Limitations Of The Treaty Of Versailles

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Examine the strengths and limitations of this interpretation, making references to other interpretations you have studied. (20)

Sharp 's argument puts forward the notion that the Treaty of Versailles did not have a significant effect on Germany in terms of their economy, stating that it 'neither crippled Germany '. While many historians would agree with this claim, there are also several who would dispute that this was not the case and would - as Sharp says the Germans felt – state that the Treaty was in fact completely unjust.

Sharp 's mention of the injustice the Germans felt towards the Treaty of Versailles is a strong argument, given the long-lasting effects it had on the government and the German people. Psychologically, the signing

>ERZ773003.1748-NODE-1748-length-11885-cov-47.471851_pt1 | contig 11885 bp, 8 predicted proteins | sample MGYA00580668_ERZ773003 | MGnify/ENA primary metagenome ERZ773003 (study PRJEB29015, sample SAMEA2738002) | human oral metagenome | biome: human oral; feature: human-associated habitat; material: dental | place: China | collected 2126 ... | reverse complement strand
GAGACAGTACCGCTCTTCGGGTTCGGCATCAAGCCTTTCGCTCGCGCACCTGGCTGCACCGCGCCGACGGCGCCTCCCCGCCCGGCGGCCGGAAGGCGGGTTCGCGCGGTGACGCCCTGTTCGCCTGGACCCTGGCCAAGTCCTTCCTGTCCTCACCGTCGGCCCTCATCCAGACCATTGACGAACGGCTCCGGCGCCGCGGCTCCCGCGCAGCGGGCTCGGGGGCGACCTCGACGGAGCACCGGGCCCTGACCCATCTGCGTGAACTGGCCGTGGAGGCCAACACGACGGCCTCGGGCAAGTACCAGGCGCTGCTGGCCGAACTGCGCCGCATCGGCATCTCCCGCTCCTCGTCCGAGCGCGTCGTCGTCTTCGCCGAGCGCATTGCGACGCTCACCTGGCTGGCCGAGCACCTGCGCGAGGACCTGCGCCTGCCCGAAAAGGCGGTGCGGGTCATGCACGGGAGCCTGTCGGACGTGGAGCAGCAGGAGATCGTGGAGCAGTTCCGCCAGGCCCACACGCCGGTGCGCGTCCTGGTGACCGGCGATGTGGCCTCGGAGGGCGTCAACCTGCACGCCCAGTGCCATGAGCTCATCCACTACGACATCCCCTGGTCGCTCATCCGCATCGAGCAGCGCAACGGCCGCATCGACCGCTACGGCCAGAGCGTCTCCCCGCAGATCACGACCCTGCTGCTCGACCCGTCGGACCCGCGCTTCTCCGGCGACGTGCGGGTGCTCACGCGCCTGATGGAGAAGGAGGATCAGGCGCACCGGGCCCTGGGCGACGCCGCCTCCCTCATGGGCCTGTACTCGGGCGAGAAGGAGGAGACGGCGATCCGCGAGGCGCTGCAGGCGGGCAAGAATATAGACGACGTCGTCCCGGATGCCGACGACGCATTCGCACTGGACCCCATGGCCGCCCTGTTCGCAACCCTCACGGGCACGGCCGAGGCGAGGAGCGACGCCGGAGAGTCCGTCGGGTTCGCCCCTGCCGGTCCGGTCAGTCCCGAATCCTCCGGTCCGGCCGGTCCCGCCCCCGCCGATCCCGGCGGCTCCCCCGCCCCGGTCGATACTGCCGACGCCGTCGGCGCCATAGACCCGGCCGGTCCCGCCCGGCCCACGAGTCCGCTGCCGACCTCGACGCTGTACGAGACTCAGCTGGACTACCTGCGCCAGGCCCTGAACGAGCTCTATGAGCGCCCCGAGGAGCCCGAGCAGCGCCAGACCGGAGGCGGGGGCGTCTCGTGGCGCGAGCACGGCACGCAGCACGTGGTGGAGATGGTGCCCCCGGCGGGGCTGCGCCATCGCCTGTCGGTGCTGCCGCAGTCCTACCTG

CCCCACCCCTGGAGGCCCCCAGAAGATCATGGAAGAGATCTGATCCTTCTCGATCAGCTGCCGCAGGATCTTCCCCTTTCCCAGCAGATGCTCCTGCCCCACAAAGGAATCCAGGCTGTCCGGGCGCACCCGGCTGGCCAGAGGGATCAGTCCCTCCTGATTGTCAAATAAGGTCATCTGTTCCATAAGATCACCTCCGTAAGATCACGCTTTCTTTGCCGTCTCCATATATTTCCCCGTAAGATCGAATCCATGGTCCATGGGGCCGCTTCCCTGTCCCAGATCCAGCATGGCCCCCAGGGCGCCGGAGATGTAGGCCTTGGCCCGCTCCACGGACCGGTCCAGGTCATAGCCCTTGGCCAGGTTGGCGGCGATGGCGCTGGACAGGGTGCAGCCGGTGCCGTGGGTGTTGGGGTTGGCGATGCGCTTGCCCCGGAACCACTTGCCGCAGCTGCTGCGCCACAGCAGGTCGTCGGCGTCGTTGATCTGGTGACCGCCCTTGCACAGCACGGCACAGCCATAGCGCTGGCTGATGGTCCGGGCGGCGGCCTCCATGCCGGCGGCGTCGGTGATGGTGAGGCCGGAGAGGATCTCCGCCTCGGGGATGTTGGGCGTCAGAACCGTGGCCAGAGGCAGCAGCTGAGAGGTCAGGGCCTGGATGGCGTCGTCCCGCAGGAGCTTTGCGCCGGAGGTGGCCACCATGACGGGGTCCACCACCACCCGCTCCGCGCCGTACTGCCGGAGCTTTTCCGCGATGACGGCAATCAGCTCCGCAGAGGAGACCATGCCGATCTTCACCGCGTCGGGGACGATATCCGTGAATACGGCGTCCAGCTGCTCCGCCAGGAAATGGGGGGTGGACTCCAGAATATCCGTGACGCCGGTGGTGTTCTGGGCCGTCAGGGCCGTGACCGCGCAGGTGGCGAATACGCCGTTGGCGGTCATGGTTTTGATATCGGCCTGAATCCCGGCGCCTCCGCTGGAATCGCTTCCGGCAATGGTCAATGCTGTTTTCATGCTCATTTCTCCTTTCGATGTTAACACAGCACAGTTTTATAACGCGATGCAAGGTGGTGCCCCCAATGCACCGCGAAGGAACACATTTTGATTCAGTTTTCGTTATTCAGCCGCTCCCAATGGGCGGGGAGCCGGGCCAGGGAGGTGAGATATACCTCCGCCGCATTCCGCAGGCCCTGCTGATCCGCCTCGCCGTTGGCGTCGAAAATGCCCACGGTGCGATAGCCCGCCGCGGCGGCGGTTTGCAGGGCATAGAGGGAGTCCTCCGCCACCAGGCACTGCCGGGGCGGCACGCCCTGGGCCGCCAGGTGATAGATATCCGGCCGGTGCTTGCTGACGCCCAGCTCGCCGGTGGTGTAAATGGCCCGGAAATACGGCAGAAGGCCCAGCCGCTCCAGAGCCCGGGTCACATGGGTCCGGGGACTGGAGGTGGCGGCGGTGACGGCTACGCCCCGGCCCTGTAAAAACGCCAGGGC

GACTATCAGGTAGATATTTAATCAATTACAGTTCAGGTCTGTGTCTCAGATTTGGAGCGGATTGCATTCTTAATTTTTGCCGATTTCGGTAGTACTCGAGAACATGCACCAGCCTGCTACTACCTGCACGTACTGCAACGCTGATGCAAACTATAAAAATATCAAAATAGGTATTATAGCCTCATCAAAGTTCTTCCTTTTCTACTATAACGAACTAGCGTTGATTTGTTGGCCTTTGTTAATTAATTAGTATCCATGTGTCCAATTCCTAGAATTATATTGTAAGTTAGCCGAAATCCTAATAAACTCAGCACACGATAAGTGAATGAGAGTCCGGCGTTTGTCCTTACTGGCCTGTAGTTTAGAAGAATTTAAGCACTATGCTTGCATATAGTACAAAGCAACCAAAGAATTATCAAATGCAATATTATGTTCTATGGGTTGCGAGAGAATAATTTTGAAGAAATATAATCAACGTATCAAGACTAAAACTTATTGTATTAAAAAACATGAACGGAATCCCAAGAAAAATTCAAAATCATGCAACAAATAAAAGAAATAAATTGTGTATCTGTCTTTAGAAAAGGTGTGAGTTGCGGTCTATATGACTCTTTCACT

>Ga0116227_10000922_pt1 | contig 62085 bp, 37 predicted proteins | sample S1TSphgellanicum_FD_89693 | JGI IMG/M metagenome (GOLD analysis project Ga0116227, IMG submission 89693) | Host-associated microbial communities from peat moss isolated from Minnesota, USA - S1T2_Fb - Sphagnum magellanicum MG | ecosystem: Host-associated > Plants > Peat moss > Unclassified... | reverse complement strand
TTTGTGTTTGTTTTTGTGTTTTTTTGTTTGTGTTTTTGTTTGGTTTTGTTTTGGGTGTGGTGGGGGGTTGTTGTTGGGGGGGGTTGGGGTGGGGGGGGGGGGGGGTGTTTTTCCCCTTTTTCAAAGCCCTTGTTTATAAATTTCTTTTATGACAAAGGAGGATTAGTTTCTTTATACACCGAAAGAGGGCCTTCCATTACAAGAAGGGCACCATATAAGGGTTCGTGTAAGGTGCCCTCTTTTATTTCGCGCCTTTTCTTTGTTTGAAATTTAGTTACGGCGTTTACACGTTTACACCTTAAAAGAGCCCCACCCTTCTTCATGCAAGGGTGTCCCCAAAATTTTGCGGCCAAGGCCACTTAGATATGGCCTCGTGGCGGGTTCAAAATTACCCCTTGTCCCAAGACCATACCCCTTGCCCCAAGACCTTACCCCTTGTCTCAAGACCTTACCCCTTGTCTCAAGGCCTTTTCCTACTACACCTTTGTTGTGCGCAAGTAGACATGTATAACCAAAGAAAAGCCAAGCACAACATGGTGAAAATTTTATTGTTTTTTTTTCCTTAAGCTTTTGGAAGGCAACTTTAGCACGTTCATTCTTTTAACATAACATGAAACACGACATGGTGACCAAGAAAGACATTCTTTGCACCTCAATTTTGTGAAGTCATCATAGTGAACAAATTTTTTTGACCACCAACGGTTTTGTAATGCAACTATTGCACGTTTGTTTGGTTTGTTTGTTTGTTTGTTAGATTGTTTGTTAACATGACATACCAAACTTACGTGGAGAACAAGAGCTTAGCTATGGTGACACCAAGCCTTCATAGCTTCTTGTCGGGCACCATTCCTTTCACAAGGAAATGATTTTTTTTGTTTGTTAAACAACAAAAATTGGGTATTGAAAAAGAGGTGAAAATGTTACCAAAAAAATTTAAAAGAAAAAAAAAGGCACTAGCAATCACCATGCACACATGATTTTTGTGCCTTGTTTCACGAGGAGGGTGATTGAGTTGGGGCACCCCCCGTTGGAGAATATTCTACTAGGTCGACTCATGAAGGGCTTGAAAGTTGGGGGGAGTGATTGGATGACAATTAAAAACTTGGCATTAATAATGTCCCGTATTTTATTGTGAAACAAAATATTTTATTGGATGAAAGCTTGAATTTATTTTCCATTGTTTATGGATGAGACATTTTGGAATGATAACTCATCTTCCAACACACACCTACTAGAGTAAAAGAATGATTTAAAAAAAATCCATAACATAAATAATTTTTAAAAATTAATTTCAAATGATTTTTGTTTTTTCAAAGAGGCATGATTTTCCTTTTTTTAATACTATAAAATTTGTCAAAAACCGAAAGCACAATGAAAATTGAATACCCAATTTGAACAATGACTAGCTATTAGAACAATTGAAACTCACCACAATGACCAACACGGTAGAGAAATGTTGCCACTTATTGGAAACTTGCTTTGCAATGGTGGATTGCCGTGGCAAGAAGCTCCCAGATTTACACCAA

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This notion once again reinforces Sharp 's claim that the German people found the treaty to be terribly unjust. Having no say in their treatment after the war made them feel silenced and ignored as a group, which would have been especially devastating given the fact that they had been led to believe by German propaganda that their role in the war was right and just. Carr also states that opposition to the Treaty was significantly due to the severity of its contents. This historian 's view therefore acts as a counter-argument to Sharp 's claim that the Treaty of Versailles did not cripple Germany. The provisions of the Treaty are anything but accommodating or sympathetic, given the impact they would have on Germany 's economy as well as its armed forces. Not only were reparations placed at a sky-high rate of £6600 million, but many profitable areas of land such as the Saar Coal region and the Alsace-Lorraine territory where taken away from Germany. Historian John Maynard Keynes found the Treaty of Versailles to be particularly harsh for this reason – he felt it would be almost impossible for Germany to recover especially since they were already in an economic crisis as a result of the war. Further hindering the country were the provisions placed on the armed forces: the army was restricted to 100,000 men (and the navy 15,000), aircraft was banned and the Rhineland, an area of Germany which borders France, had to be demilitarised. Having taken such pride in their military before the war, these conditions were debasing to Germany and left them feeling humiliated. Plus, this reduction in armed forces left Germany incredibly vulnerable to attack, particularly from France, who were Germany 's most aggressive

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